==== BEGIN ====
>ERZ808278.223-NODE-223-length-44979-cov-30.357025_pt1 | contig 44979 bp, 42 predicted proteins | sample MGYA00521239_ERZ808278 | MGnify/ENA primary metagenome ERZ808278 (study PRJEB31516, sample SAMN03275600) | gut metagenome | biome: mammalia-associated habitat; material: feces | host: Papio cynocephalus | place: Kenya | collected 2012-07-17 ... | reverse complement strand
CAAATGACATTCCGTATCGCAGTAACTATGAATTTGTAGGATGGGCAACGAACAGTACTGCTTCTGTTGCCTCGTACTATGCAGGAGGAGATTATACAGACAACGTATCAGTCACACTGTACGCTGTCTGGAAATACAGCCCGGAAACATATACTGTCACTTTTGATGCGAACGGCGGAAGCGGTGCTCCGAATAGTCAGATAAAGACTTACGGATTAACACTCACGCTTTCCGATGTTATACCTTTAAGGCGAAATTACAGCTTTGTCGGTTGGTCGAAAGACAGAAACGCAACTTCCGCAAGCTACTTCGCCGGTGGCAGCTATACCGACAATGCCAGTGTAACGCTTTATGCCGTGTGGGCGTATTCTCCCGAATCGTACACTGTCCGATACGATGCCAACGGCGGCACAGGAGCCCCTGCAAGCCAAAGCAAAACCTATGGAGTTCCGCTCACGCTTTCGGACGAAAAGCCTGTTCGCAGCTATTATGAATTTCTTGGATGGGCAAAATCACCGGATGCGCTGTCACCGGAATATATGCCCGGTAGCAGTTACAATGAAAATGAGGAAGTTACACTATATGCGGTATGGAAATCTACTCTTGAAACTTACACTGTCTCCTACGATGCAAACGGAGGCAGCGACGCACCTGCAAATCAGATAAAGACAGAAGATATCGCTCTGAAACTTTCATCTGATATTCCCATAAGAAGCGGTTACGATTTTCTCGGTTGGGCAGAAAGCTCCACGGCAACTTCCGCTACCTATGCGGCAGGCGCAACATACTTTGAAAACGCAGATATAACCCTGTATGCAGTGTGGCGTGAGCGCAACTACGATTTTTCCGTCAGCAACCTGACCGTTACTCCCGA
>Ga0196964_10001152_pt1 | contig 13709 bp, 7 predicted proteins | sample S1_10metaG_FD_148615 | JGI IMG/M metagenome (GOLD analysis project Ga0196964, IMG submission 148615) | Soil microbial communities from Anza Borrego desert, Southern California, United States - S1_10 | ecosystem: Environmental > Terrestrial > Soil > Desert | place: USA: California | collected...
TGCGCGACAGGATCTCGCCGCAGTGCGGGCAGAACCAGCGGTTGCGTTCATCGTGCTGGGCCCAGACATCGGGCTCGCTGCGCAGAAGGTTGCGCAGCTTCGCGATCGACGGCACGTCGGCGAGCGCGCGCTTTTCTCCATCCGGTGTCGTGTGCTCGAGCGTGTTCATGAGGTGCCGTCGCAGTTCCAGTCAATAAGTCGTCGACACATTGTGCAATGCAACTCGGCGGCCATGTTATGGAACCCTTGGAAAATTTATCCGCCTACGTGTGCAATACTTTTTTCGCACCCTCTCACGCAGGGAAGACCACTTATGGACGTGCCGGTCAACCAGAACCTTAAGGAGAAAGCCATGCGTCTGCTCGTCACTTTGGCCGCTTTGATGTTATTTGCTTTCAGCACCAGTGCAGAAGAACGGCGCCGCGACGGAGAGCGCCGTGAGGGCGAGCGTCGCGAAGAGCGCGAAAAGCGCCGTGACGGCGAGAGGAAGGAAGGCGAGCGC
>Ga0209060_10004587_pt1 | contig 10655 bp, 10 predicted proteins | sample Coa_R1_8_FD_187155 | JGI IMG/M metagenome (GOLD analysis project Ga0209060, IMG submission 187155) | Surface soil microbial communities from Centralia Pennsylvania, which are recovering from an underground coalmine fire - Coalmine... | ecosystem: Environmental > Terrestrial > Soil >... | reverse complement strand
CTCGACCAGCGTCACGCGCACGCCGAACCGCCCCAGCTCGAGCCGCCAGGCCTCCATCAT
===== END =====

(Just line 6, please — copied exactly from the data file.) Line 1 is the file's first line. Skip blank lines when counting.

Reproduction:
CTCGACCAGCGTCACGCGCACGCCGAACCGCCCCAGCTCGAGCCGCCAGGCCTCCATCAT